6.3.7 Seniority rights not exercised

Failure to exercise seniority rights which would enable a person to continue in employment generally amounts to voluntarily leaving employment. This is true whether the employment was to continue without interruption on the same premises or at different premises.

A contention that another employee would have been released is without merit. The very purpose of seniority rights is precisely to give employees with longer service the right to replace junior employees.

It happens sometimes that a labour agreement contains an inverse seniority clause under which employees with longer service can be laid off first. It will be considered that the separation is voluntary for those employees who could have remained employed had they requested it or exercised their rights. Suspension of seniority rights during a temporary lay-off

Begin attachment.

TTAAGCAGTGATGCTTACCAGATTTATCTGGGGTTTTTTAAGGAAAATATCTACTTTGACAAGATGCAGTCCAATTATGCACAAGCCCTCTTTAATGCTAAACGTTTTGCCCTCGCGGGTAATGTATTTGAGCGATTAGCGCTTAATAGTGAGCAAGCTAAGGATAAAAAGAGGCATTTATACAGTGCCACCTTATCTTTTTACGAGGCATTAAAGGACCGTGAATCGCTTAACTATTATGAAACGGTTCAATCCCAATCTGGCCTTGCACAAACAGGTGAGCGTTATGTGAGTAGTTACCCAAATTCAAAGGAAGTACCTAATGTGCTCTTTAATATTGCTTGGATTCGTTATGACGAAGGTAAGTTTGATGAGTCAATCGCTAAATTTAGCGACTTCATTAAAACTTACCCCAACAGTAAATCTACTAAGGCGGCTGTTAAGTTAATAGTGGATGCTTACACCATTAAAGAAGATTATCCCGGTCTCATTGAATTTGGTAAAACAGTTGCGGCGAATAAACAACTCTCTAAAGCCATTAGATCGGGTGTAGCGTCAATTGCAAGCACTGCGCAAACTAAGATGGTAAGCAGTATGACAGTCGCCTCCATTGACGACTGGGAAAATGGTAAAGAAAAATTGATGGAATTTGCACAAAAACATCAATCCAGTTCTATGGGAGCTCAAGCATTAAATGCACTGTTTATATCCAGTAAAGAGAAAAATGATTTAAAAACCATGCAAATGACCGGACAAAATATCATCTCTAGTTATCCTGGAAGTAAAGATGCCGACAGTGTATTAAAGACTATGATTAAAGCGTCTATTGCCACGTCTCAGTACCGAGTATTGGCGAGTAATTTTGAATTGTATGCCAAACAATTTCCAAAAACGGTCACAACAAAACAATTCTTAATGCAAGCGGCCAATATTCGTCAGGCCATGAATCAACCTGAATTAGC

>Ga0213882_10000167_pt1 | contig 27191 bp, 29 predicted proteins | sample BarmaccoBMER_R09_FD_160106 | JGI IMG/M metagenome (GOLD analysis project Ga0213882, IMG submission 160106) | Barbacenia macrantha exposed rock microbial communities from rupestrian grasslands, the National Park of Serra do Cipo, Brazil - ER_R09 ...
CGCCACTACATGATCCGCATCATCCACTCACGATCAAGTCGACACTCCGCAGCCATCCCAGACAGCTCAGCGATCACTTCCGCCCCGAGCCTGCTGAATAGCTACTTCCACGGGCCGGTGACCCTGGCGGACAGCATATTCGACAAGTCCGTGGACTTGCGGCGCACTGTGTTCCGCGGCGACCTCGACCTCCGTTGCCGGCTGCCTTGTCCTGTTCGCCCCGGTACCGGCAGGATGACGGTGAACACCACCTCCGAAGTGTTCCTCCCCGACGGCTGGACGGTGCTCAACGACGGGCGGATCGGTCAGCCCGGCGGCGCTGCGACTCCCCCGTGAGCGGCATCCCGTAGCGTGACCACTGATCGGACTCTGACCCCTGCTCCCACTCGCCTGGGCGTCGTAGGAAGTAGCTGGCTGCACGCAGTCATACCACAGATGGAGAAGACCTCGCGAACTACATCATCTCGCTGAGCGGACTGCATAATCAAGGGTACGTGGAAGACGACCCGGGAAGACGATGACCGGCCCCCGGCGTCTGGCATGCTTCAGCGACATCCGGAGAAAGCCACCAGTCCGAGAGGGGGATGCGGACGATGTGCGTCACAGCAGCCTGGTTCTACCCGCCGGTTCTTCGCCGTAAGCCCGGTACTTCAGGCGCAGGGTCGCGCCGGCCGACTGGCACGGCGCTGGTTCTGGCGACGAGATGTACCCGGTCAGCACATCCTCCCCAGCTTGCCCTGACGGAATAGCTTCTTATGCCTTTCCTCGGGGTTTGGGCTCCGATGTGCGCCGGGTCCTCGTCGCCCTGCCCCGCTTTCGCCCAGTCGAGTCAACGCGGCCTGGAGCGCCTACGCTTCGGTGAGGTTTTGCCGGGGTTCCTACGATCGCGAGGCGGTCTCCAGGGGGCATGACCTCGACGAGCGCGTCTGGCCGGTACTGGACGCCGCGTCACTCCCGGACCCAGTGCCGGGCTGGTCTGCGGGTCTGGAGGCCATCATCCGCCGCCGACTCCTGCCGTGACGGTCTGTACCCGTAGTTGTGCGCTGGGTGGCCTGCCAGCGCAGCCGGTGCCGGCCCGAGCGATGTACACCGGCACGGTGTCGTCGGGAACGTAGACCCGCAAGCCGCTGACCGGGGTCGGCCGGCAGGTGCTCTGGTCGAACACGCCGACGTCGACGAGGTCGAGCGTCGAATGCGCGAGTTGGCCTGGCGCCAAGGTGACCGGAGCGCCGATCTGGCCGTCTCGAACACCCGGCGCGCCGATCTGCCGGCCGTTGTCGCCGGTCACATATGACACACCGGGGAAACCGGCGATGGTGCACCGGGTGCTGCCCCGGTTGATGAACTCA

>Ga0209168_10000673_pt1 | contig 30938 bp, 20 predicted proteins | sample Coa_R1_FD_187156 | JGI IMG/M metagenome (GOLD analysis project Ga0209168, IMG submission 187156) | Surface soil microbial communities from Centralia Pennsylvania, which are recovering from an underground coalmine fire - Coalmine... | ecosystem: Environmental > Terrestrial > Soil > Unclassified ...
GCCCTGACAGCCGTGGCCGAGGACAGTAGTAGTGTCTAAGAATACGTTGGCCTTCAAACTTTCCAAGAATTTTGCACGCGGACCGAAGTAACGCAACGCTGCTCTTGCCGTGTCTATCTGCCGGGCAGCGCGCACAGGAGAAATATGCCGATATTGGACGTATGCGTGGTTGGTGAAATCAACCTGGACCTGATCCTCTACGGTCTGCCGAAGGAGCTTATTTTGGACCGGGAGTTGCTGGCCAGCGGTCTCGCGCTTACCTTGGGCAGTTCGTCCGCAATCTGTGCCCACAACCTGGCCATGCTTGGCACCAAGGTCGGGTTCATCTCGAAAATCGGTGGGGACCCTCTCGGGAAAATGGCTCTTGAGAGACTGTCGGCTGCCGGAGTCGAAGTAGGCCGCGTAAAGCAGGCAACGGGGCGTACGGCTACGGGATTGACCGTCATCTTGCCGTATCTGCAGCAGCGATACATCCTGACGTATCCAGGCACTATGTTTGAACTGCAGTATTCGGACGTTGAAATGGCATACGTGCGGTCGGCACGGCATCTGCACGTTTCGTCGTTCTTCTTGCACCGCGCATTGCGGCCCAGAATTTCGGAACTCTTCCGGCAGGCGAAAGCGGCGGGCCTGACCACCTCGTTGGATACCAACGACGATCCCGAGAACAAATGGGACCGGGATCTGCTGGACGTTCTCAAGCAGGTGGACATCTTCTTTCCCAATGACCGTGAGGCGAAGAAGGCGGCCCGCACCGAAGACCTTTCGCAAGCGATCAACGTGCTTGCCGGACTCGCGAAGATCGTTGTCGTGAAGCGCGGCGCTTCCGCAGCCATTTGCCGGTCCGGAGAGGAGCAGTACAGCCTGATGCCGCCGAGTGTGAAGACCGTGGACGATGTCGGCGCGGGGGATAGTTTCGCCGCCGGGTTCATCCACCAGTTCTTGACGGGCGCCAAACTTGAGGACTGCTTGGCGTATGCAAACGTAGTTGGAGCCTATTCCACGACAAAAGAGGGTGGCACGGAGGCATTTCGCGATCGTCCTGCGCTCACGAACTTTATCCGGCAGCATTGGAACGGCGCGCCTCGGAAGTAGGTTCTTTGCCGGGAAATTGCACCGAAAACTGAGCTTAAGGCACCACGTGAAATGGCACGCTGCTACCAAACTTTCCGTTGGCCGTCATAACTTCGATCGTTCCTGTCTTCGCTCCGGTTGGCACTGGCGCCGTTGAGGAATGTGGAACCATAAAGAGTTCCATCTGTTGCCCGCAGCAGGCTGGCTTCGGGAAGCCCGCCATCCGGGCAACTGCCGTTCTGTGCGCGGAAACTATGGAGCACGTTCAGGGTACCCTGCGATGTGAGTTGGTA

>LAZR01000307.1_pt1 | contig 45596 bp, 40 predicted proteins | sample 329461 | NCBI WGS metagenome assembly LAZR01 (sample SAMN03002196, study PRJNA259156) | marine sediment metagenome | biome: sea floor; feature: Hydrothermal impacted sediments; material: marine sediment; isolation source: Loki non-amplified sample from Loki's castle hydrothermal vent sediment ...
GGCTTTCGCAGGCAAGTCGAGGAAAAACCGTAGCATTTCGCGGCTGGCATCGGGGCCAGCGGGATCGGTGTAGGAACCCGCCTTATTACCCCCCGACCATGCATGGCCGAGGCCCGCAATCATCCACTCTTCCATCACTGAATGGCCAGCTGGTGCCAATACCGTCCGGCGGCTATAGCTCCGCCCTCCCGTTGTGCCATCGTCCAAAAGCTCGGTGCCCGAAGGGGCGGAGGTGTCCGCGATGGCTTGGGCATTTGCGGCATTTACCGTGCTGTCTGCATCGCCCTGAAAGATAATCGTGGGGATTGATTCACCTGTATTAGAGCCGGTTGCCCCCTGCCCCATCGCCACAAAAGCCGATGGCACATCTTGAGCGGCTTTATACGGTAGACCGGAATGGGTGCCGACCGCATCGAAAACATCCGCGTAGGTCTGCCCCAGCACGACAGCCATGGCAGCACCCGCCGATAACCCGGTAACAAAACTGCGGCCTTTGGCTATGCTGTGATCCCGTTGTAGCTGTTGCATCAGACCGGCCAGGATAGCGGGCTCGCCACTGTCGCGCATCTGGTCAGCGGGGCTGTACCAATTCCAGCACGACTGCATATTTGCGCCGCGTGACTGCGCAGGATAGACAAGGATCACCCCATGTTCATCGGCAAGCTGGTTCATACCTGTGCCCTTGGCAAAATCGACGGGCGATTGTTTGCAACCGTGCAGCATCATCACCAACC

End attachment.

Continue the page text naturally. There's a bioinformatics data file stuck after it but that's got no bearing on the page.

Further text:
Occasionally employers reach an agreement with representatives of their employees whereby the parties agree to temporarily relinquish seniority rights during layoffs. Such agreements avoid temporarily replacing staff who are skilled and experienced in a given sector of the business with employees from another sector selected solely on the basis of their seniority, but who may be less effective and may have to be trained. This allows employers to continue business activities in a viable and competitive way.